Jim Davidson's career has been on something of a downward trajectory for some time. Once fêted by Margaret Thatcher, the toast of Conservative Association Dinners and host of The Generation Game, he is now somewhat sidelined in the entertainment world, if not in the twilight world of the Conservative party.
Last night on Hell's Kitchen the reasons why Davidson is now arguably persona non grata in mainstream entertainment were displayed with embarrassing clarity.
In summary, a series of exchanges with fellow contestant, Brian Dowling, resulted in Jim Davidson, in the words of the presenter Angus Deayton, "being asked to leave the show". I understand that this coincided almost precisely with the moment Davidson asked in writing to leave the show.
ITV.com gives the words used in the exchanges (there's a set-up video from YouTube below). It's worth reading. Suffice it to say that it involves Jim Davidson using the word "shirt-lifters", talking about a 'gay preen' look, accusing Dowling of 'playing the homophobic card' and, finally, starting some nonsense about "G.A.Y - good as you" which he later tried to imply was sympathetic to gay people. Bear in mind that this all happened after a hard day in the kitchen and a glass or twain of wine all round, with resultant hyperventilation stirred up by the televisual setting and, no doubt, skilful editing.
Paul Young (yes, he is still alive) played something of the umpire's role. He is a friend of Davidson and of a similar generation. Even he made clear that he thought Davidson was out of order. And in a moment of perspicuity and, indeed, perspicacity, when Davidson asked "What happens to us - where do we go?", Young said: "Well, we're the old generation, you and me, Jim. Things have moved on". Wise words.
Full marks to Brian Dowling. He stood his ground. Despite being very emotional and fighting to speak through tears and sobs, he refused to be encouraged away from Davidson by the ladies in the company. Dowling said his piece very effectively to Davidson, culminating in the statement: "You are the most offensive person I have ever met".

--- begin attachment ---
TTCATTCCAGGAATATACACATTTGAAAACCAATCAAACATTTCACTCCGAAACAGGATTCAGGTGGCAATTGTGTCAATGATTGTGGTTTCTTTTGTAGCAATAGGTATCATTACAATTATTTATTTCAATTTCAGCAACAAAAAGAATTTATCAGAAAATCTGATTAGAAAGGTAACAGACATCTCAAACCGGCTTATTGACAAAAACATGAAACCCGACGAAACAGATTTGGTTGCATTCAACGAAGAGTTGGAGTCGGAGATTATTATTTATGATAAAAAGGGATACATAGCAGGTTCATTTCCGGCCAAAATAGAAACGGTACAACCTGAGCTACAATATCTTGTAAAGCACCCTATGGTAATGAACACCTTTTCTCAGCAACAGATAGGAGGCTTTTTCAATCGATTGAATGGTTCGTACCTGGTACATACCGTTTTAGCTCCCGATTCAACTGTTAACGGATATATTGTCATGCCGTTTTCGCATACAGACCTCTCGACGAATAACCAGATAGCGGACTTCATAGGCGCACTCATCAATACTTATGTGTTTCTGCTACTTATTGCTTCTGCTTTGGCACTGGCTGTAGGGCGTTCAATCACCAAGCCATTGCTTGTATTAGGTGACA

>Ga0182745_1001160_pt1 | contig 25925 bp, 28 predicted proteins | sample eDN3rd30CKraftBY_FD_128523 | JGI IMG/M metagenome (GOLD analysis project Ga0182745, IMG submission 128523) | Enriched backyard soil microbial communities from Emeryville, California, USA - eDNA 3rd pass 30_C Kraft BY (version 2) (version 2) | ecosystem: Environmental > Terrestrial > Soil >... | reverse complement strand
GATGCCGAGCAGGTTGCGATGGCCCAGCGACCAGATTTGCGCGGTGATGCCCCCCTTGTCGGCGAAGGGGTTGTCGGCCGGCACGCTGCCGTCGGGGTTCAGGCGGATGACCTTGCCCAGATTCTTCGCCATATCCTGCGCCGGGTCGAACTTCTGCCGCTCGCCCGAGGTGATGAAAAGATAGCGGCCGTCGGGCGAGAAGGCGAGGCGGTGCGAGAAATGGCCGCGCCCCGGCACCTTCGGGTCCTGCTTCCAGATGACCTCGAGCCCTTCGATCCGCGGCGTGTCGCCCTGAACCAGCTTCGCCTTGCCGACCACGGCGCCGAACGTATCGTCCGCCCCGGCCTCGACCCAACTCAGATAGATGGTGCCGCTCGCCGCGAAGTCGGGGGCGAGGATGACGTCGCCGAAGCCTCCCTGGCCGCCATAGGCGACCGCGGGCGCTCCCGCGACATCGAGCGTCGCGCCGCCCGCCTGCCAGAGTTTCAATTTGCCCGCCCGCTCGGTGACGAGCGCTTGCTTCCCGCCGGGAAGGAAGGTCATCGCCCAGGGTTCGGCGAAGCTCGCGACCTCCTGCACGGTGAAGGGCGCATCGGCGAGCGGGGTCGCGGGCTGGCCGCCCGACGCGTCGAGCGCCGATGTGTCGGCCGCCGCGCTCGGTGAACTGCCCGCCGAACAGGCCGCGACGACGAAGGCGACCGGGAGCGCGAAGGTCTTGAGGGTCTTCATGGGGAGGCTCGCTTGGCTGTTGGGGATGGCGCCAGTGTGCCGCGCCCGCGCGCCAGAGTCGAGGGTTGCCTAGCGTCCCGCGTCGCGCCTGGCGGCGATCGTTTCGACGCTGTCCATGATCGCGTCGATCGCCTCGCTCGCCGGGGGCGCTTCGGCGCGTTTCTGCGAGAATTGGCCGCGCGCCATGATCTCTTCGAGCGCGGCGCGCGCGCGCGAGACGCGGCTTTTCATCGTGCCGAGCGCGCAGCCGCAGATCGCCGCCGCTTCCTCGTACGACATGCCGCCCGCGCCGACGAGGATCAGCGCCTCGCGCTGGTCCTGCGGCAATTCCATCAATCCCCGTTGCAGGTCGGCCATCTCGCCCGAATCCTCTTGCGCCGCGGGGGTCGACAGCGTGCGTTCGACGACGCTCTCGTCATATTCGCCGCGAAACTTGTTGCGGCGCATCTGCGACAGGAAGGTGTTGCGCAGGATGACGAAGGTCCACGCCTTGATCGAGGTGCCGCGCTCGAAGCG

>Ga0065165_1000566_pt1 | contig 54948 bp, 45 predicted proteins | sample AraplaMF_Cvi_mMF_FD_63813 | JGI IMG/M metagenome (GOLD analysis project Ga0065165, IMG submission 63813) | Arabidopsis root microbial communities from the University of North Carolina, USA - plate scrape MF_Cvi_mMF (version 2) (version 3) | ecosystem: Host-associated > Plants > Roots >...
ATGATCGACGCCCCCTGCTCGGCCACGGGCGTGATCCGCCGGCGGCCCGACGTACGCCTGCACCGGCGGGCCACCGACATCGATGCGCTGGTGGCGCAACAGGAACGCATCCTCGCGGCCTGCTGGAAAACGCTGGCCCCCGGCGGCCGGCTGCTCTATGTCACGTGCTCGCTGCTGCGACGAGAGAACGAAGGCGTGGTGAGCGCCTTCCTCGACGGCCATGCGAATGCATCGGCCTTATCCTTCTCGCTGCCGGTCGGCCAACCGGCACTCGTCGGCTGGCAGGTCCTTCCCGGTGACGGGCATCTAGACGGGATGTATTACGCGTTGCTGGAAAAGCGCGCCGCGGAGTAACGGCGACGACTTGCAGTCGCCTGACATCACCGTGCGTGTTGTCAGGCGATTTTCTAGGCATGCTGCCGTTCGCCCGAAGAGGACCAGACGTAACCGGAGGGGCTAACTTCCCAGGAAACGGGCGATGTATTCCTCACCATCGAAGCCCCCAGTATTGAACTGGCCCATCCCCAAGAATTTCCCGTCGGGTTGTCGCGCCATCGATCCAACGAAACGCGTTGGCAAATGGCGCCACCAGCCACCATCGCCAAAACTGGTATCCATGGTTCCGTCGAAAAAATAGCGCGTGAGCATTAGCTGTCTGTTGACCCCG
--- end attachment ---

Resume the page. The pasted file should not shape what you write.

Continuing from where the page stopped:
Thank goodness the producers had the good sense to ask Davidson to leave after all that and, it seems Mr Davidson also realised that he was on a hiding to nothing.
Concluding by saying "in fairness to Jim Davidson" would be going too far. However, it has to be said that nothing Jim Davidson said or did on that programme surprised me. He did what you would expect an unreconstructed right-winger to do. He did what you would expect Jim Davidson to do. He even asked: "What about white, straight, Anglo-Saxon males like me? Who cares about us? Where do we go?" As if white, straight, Anglo-Saxon males don't hold sufficient aces in life to be sensitive to others' feelings, like the rest of us (I'm a Celt).
None of what Davidson said or did cannot be found expressed in some corners of some pubs, clubs and homes in the country everyday. Like the Jade Goody/Big Brother stuff. But that does not excuse it for one second being blurted out on national TV without somewhat career-limiting consequences for the proponent.
(It seems Davidson is suffering from a mild case of Bernard Manning Syndrome, by the way. Having spent a lifetime making a career out of debatably offensive, or, at least, patronising, material (his act for many years majored on his friend "Chalkie", who was.....you guessed it) he is now viewing the public's arguable rejection of his previously lucrative views with complete bemusement.)
Above all, Davidson was just boorishly insensitive to Dowling. Having had a career in light entertainment, you would have thought Davidson would have shown at least an atom of sensitivity towards the chap.
Take one of the mildest things Davidson said to Dowling (who admittedly was drawing on all his considerable reality show skills): "If I was in a pub and you were there as well, I wouldn't talk to you."
It's the kind of thing you might think, but would you ever say it to someone unless they had actually said something outrageous and needed being taken down a peg or two? Of course not. And to say it to such an obviously sensitive fellow as Dowling (who incidentally has been unusual for a ex-Big Brother contestant in displaying a respectable amount of talent in television presenting, even if it is often doing that annoying ITV nightime polyfilla show with the gameboard to his right) is just not fair.
So Davidson gets his comeuppance. (As Harry Enfield's pub-berating character might say "Oi! Davidson! You're out of order!"). Unlike Jade Goody with India and Boris Johnson with Liverpool, somehow I don't see Jim Davidson doing an apologia tour of Old Compton Street, doing penitential stand-up in Heaven or, far more relevantly, apologising to the human race in general. That's the point. He is such an insensitive person that salvaging his mainstream career with some humility and grace is simply not in him, I suspect. Instead, we'll probably get the affronted "I didn't mean any offence...many of my best friends are gay" defence. But I live in hope of being proved wrong.
So, as Jim Davidson asked last night: "Where do I go?"
Answer, presumably Jim: where you've been recently. Dubai is it, some of the time? One suspects it may well be anywhere except mainstream British public life.
Has anyone got Martin Bashir's number?
UPDATE: You can see the clip of the “dust-up” from last night here on ITV's site - under “Latest clips” – “He’s a horrible man”.